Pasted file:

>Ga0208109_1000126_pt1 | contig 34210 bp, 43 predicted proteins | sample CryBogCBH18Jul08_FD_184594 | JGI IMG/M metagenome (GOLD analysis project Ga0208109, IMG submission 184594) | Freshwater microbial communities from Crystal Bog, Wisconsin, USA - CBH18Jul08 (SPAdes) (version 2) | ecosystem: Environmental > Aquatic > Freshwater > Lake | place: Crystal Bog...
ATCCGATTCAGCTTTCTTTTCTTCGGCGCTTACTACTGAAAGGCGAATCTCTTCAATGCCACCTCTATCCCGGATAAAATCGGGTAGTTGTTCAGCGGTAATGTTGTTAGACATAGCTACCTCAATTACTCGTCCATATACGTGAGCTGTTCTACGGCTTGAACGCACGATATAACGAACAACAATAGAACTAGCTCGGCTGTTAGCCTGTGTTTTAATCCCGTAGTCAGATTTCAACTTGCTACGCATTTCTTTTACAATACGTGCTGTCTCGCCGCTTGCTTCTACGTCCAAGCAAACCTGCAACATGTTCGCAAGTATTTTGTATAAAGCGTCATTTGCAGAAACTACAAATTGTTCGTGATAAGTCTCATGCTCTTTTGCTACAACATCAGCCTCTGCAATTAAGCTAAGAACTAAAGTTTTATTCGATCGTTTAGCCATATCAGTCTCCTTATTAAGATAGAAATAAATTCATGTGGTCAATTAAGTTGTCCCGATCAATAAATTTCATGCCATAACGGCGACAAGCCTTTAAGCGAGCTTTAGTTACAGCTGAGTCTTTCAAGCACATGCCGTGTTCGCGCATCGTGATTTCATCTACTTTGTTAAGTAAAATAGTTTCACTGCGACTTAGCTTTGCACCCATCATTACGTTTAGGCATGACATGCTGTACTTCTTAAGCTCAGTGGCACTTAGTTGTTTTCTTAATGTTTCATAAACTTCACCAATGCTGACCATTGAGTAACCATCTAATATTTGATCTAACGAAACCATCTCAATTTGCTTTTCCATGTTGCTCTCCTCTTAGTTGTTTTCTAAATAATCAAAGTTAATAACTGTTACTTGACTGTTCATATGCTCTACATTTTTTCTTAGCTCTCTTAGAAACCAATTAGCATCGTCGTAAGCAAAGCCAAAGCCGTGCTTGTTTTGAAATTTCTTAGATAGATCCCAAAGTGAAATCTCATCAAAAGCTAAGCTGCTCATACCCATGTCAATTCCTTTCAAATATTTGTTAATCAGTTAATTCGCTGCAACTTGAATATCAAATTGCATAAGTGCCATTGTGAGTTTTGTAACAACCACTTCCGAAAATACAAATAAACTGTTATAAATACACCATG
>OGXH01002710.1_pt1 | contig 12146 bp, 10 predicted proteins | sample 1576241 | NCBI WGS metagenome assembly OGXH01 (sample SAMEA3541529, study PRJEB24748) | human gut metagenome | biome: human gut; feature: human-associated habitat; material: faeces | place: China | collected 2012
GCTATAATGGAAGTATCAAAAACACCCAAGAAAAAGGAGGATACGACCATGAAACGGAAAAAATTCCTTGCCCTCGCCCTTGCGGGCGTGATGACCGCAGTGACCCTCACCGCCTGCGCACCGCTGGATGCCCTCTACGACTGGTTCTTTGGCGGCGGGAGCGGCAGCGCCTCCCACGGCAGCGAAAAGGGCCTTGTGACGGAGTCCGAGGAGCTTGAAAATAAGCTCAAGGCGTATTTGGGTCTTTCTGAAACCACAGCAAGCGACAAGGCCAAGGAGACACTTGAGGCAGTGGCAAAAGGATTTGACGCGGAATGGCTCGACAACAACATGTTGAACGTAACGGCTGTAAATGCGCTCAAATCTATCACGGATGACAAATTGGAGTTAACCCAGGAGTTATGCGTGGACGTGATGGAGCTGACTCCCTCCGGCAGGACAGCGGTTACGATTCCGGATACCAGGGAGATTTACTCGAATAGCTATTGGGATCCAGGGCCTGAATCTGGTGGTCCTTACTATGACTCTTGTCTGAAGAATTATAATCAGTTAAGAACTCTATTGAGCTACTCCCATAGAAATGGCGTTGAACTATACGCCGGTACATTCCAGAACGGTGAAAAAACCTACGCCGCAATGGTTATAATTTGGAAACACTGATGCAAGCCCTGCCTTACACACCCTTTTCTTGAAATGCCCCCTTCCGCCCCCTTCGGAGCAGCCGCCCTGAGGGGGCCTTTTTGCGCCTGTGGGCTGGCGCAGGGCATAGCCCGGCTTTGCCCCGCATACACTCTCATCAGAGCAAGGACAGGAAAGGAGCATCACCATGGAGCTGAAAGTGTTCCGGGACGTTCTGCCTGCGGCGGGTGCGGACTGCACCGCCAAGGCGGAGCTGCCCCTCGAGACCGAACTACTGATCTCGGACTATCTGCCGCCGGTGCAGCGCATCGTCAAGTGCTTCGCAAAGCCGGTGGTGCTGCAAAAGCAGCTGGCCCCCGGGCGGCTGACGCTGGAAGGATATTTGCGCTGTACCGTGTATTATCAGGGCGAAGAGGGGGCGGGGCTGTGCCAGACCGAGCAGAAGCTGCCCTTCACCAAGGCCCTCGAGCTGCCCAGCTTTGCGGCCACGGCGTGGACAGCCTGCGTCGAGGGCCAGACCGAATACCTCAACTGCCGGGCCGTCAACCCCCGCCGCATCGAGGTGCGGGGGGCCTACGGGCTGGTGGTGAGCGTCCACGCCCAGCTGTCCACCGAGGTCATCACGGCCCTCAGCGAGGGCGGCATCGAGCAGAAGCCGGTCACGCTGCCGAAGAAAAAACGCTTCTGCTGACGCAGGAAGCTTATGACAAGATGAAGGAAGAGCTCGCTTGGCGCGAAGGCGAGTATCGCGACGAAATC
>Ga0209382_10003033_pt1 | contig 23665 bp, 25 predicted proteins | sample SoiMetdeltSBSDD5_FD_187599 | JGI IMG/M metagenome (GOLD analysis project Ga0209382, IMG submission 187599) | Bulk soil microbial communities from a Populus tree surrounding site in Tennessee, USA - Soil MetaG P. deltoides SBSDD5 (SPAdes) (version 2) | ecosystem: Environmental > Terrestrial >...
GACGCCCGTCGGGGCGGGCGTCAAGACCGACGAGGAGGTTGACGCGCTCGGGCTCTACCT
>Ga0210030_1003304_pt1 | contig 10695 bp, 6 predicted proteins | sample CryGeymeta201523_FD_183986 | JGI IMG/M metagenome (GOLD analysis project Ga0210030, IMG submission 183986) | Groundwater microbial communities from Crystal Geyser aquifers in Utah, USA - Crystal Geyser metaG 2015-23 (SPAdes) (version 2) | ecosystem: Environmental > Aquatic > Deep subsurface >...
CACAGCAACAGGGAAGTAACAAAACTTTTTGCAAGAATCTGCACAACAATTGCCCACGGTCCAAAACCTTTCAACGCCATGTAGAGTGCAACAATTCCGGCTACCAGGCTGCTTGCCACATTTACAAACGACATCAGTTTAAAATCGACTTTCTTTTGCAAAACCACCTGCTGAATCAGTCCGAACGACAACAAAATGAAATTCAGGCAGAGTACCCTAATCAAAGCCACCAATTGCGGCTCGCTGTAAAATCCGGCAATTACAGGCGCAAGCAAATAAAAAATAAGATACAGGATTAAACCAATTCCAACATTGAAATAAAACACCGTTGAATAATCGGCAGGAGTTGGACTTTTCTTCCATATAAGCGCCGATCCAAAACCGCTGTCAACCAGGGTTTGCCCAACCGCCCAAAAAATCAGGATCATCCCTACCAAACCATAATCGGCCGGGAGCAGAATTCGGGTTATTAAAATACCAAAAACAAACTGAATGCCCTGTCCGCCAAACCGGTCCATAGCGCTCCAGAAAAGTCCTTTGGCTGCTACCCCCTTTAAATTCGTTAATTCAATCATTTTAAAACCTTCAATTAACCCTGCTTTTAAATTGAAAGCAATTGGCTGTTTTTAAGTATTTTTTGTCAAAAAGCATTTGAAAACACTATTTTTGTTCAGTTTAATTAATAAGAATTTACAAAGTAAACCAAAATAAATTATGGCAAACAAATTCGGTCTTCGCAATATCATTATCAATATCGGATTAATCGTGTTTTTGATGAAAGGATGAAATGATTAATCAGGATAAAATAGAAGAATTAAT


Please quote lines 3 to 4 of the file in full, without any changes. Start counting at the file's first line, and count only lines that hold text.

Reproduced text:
>OGXH01002710.1_pt1 | contig 12146 bp, 10 predicted proteins | sample 1576241 | NCBI WGS metagenome assembly OGXH01 (sample SAMEA3541529, study PRJEB24748) | human gut metagenome | biome: human gut; feature: human-associated habitat; material: faeces | place: China | collected 2012
GCTATAATGGAAGTATCAAAAACACCCAAGAAAAAGGAGGATACGACCATGAAACGGAAAAAATTCCTTGCCCTCGCCCTTGCGGGCGTGATGACCGCAGTGACCCTCACCGCCTGCGCACCGCTGGATGCCCTCTACGACTGGTTCTTTGGCGGCGGGAGCGGCAGCGCCTCCCACGGCAGCGAAAAGGGCCTTGTGACGGAGTCCGAGGAGCTTGAAAATAAGCTCAAGGCGTATTTGGGTCTTTCTGAAACCACAGCAAGCGACAAGGCCAAGGAGACACTTGAGGCAGTGGCAAAAGGATTTGACGCGGAATGGCTCGACAACAACATGTTGAACGTAACGGCTGTAAATGCGCTCAAATCTATCACGGATGACAAATTGGAGTTAACCCAGGAGTTATGCGTGGACGTGATGGAGCTGACTCCCTCCGGCAGGACAGCGGTTACGATTCCGGATACCAGGGAGATTTACTCGAATAGCTATTGGGATCCAGGGCCTGAATCTGGTGGTCCTTACTATGACTCTTGTCTGAAGAATTATAATCAGTTAAGAACTCTATTGAGCTACTCCCATAGAAATGGCGTTGAACTATACGCCGGTACATTCCAGAACGGTGAAAAAACCTACGCCGCAATGGTTATAATTTGGAAACACTGATGCAAGCCCTGCCTTACACACCCTTTTCTTGAAATGCCCCCTTCCGCCCCCTTCGGAGCAGCCGCCCTGAGGGGGCCTTTTTGCGCCTGTGGGCTGGCGCAGGGCATAGCCCGGCTTTGCCCCGCATACACTCTCATCAGAGCAAGGACAGGAAAGGAGCATCACCATGGAGCTGAAAGTGTTCCGGGACGTTCTGCCTGCGGCGGGTGCGGACTGCACCGCCAAGGCGGAGCTGCCCCTCGAGACCGAACTACTGATCTCGGACTATCTGCCGCCGGTGCAGCGCATCGTCAAGTGCTTCGCAAAGCCGGTGGTGCTGCAAAAGCAGCTGGCCCCCGGGCGGCTGACGCTGGAAGGATATTTGCGCTGTACCGTGTATTATCAGGGCGAAGAGGGGGCGGGGCTGTGCCAGACCGAGCAGAAGCTGCCCTTCACCAAGGCCCTCGAGCTGCCCAGCTTTGCGGCCACGGCGTGGACAGCCTGCGTCGAGGGCCAGACCGAATACCTCAACTGCCGGGCCGTCAACCCCCGCCGCATCGAGGTGCGGGGGGCCTACGGGCTGGTGGTGAGCGTCCACGCCCAGCTGTCCACCGAGGTCATCACGGCCCTCAGCGAGGGCGGCATCGAGCAGAAGCCGGTCACGCTGCCGAAGAAAAAACGCTTCTGCTGACGCAGGAAGCTTATGACAAGATGAAGGAAGAGCTCGCTTGGCGCGAAGGCGAGTATCGCGACGAAATC